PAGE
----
To ensure a good distribution of tasks, six implementing units have been established and take lead by local government staff, volunteers and supported by villagers and project advisors. These implementation units composed of Database, Area Management, Research/Patrolling, Ecotourism and Livelihoods were set up and work guided by yearly and quarterly plans, elaborated participatory as a team.
The Area Management Unit has the mandate in National Protected Area zonation. According to Forestry Law, there are 4 zones which apply in zoning identification namely: Strict/Total Protected Zones (TPZ), where no access is allowed, except for monitoring and patrolling, Controlled Use Zones (CUZ), where villagers can collect NTFPs and fish according to their customary right in a sustainable way, Corridors and Buffer Zones. For Hin Nam No case so far, only the first two zones have been applied by concerned villages living around HNN NPA.
During the zoning process, intensive discussionswere organized between government staff and villagers, supportedby maps with existing data. Together they reviewed and mapped the outer boundary of the park, the trails leading into the park being mapped with GPS in the previous dry season, local names of rivers, valleys and mountains, etc. Villagers subsequently were asked to divide the village territory inside the NPA into TPZ and CUZ. So far, this work is done in 9 of the 18 villages which control land inside the HNN NPA. In these 9 villages, 85% of the area is proposed to be TPZ and 15% as CUZ. This is well above the IUCN recommended criterion of at least 70% of a national park area to be set aside as TPZ.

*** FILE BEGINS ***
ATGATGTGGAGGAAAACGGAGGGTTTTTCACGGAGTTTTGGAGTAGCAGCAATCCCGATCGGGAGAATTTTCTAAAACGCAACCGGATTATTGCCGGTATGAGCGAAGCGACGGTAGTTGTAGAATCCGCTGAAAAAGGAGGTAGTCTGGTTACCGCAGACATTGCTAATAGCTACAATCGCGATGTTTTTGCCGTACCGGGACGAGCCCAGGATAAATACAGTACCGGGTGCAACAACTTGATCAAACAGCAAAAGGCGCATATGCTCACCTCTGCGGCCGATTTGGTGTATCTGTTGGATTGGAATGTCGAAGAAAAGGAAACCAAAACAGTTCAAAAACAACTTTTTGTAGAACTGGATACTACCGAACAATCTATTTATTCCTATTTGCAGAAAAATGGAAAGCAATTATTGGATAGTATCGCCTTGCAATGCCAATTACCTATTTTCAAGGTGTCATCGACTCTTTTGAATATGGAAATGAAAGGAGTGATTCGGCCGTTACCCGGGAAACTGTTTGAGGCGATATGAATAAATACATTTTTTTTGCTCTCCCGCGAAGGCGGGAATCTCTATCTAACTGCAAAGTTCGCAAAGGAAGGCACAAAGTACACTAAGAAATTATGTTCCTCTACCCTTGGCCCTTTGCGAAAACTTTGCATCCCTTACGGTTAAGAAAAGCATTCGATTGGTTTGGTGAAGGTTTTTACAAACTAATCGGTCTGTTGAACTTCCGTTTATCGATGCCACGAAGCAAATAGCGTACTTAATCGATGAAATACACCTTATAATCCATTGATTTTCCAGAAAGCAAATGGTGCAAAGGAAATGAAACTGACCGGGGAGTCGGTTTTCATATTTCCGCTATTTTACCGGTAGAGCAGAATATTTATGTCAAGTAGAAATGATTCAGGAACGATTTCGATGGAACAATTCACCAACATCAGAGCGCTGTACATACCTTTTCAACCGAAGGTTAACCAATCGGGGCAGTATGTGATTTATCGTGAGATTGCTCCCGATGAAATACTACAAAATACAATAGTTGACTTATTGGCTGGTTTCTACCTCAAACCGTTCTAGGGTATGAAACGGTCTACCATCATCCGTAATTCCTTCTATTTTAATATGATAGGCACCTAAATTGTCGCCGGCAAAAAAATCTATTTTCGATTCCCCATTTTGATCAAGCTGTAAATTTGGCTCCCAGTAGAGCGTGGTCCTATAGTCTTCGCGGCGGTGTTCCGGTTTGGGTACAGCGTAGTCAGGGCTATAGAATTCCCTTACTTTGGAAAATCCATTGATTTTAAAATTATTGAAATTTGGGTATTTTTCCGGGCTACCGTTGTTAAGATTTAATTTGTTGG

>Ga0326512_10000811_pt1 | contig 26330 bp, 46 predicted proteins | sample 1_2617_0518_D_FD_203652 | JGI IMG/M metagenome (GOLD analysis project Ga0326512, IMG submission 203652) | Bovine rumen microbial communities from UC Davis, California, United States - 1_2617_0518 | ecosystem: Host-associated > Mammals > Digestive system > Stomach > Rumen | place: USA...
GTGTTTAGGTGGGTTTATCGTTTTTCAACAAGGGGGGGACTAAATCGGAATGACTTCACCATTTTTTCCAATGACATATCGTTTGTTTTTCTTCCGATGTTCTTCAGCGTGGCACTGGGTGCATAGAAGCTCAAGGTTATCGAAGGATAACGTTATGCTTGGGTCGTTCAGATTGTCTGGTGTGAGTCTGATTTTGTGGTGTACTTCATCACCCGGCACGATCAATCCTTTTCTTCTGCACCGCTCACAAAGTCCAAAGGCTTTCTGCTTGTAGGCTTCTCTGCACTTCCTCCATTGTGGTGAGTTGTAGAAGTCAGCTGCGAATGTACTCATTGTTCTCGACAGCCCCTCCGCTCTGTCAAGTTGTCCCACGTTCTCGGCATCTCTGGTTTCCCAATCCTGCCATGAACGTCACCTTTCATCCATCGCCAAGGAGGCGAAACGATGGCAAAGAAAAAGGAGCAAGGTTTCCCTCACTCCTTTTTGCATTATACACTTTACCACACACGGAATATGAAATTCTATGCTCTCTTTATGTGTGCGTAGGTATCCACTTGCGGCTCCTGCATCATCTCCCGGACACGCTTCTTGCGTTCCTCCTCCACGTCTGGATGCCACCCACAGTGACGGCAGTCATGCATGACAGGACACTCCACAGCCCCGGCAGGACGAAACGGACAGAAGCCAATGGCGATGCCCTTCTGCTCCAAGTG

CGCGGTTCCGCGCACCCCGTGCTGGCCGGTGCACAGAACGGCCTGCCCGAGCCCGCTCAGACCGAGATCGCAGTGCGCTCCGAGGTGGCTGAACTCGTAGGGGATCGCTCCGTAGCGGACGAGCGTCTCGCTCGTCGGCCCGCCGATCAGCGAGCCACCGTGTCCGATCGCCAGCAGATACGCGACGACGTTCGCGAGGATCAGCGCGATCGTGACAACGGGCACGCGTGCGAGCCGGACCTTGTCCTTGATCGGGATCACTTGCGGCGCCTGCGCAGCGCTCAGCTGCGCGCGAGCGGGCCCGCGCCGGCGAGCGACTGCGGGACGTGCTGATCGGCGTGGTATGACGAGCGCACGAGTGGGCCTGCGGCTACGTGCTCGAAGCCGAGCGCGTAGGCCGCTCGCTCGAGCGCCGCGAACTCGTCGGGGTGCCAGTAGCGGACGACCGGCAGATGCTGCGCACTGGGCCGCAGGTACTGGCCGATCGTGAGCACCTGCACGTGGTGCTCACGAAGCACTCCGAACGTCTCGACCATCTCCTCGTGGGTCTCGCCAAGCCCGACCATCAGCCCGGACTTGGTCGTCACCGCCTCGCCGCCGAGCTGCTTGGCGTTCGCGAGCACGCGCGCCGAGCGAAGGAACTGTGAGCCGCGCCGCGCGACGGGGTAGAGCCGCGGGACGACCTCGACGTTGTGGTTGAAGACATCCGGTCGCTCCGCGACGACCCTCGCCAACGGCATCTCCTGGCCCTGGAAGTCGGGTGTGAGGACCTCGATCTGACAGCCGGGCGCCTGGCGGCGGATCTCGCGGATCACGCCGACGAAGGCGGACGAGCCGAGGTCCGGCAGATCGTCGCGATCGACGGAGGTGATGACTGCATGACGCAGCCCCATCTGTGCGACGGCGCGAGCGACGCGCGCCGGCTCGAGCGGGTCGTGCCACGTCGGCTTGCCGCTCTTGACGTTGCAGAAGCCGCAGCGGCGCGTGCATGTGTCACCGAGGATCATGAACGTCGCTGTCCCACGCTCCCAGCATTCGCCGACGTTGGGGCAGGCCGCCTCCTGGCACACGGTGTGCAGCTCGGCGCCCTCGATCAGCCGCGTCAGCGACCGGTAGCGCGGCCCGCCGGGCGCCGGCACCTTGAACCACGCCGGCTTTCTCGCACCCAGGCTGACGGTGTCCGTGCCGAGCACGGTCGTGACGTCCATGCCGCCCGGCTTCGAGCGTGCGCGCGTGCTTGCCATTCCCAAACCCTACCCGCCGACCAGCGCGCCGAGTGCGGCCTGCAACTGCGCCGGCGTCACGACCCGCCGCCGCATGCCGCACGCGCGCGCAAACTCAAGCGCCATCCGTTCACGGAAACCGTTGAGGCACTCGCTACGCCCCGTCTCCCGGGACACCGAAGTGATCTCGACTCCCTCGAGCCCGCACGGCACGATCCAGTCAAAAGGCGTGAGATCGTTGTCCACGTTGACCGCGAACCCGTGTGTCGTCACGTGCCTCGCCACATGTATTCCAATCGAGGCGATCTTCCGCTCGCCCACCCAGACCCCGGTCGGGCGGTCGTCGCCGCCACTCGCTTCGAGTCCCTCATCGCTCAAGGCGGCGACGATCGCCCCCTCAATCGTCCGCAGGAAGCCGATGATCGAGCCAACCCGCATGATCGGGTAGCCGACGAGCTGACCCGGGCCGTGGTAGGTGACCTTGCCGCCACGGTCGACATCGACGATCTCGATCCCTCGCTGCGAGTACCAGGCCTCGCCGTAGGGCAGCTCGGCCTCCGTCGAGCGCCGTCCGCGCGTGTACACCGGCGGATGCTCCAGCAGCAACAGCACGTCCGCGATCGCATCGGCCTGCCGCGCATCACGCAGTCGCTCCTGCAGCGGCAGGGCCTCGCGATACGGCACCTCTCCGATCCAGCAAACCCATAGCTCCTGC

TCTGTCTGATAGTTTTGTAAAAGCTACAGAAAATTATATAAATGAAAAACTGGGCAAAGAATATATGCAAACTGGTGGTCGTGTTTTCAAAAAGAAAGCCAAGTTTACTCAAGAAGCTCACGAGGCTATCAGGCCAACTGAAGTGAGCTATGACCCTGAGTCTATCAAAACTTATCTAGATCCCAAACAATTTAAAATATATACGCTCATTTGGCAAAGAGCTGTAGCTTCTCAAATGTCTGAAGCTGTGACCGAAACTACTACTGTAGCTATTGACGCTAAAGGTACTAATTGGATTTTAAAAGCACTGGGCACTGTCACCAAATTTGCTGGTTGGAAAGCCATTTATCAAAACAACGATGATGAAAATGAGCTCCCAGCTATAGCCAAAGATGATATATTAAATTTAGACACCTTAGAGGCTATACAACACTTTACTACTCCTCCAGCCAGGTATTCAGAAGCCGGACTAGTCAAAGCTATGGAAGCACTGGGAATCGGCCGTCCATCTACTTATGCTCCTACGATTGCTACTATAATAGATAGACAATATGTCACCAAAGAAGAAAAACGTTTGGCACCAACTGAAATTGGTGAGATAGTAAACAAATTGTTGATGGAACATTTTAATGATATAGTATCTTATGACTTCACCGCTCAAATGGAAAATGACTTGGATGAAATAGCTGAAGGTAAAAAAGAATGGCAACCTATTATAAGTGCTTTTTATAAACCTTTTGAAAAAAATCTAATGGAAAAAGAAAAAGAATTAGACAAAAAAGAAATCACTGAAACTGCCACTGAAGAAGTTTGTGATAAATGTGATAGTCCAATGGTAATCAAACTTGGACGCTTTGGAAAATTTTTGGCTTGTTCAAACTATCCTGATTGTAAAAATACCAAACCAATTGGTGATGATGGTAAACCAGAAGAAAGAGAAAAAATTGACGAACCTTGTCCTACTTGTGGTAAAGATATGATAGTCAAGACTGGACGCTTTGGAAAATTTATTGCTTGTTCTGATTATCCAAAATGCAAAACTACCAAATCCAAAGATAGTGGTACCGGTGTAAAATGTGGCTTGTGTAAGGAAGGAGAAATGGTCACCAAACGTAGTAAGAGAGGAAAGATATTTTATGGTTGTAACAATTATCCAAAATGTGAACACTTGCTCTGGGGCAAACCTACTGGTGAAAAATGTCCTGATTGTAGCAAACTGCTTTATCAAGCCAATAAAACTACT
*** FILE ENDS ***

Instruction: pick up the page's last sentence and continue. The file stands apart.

This zoning activity supports an existing system for the teams of 60 village rangers from 15 villages to patrol a number of agreed and mapped trails on a regular basis. Their observations are being stored in a SMART database that produces monthly reports. These rangers are being paid for their effort at a rateof 120,000 Kip per day. For now this payment mechanism is funded from the German Project, in future the HNN NPA management unit is expected to find funds to continue this process (GoL, Tourism, PES etc.). The rangers have also started to arrest poachers and fine them. Rules and regulations regarding HNNNPA are to be determined and maintained through Village Co-Management Committees. So far, these committees are piloted in 9 villages. A set of regulations that would institutionalize these committees is drafted and being submitted to the District Governor for his approval.
Throughout implementing the above activities, it is expected that the project can help strengthen villager capacities, engage them more active and take ownership in managingHNN NPA. Capacity development of the government staff and villagers will lead to more effective management of the HNN NPA and make it become good example for NPA management in Lao PDR.This project implementation will also contribute to achievethe Aichi target 11 and 16.
For more information on HNN NPA project, please visit website:
www.hinnnamno.org (1 January 2015 onwards)